The Narva Triumphal Arch (Russian: На́рвские триумфа́льные ворота, lit. Narvskie Triumfal'nyye vorota) was erected in the vast Stachek Square (prior to 1923 also known as the Narva Square), Saint Petersburg, in 1814 to commemorate the Russian victory over Napoleon.
The wooden structure was constructed on the then highway to Narva with the purpose of greeting the soldiers who were returning from abroad after their victory over Napoleon. The architect of the original Narva triumphal arch was Giacomo Quarenghi. The program was meant to respond to the Arc de Triomphe du Carrousel in Paris, originally erected to celebrate Napoleon's victory over the Allies at Austerlitz, but the material used was a weather-resistant plaster that was never intended to be permanent.
Between 1827 and 1834 Vasily Stasov redesigned and rebuilt the gate in stone. A similar gate, also by Stasov, was erected on the road leading to Moscow. A sculptor Vasily Demut-Malinovsky was responsible for the arch's sculptural decor. As has been conventional since Imperial Roman times, sculptures of Pheme offering laurel wreaths fill the spandrels of the central arch. The main entablature breaks boldly forward over paired Composite columns that flank the opening and support colossal sculptures. Nike, the Goddess of Victory, surmounts the arch, in a triumphal car drawn by six horses, sculpted by Peter Clodt von Jürgensburg, instead of the traditional Quadriga.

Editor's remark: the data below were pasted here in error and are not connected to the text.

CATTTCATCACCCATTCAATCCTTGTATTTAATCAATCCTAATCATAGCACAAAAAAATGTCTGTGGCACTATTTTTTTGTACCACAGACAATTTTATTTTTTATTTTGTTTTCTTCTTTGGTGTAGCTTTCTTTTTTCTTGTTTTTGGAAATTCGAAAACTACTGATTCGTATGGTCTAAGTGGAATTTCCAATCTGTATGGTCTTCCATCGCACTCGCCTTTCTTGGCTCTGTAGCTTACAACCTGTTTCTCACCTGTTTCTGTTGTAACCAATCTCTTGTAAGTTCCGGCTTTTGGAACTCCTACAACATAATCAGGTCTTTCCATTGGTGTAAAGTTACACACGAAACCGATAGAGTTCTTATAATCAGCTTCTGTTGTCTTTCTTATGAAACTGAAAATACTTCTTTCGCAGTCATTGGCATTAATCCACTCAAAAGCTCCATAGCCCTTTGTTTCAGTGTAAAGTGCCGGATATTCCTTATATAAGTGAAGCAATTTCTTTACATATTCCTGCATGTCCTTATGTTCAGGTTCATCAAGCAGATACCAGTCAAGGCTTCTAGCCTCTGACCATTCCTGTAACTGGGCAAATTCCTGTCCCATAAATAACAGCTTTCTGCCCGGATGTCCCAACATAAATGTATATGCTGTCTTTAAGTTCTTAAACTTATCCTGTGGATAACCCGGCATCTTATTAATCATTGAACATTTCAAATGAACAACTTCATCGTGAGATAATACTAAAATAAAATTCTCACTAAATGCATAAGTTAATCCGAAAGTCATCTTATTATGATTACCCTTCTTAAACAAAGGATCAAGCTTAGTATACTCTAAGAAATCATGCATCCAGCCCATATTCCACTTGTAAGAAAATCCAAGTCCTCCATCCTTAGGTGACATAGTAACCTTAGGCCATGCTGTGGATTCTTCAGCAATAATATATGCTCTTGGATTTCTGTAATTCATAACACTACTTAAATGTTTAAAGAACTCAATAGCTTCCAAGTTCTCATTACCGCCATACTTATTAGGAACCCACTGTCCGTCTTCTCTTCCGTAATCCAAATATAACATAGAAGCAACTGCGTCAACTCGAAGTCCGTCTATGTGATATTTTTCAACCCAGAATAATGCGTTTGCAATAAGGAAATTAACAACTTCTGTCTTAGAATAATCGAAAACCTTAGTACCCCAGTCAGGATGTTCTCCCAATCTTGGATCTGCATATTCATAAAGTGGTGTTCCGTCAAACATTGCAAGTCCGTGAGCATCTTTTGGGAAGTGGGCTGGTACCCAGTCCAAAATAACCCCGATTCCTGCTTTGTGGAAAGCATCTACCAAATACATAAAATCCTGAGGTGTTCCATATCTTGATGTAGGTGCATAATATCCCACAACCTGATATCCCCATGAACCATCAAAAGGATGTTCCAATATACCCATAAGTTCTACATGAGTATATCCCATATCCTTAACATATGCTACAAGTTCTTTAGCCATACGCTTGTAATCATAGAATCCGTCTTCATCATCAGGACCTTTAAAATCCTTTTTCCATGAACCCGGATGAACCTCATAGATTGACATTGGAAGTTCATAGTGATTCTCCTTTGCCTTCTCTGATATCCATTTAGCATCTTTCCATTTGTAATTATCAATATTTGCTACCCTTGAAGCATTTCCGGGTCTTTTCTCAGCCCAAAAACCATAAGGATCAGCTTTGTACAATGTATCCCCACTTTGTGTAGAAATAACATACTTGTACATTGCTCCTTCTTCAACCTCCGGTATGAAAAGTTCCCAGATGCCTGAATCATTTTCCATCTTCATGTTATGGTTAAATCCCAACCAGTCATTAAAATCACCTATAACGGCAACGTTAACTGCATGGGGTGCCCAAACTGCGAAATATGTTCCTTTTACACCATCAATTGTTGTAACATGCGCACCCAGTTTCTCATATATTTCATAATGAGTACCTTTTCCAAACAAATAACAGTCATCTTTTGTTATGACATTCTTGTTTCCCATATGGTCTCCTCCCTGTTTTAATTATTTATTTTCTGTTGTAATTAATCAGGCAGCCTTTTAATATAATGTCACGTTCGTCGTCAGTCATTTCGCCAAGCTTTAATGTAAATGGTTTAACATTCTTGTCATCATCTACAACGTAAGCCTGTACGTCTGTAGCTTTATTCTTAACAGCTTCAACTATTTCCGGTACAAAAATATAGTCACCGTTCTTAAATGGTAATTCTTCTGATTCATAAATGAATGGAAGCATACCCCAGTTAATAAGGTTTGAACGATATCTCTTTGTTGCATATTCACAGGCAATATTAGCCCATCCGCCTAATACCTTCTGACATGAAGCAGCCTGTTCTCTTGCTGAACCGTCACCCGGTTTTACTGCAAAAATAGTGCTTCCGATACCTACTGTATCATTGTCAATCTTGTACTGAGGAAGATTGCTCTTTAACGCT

Neither the arch nor the Russian Admiralty were protected from artillery bombardments during the siege of Leningrad. The arch was restored in 1951. A small military museum was opened in the upper part of the arch in 1989.
At the beginning of 21st century, the gate was completely restored and, according to experts, is in fine condition as of August 2009.
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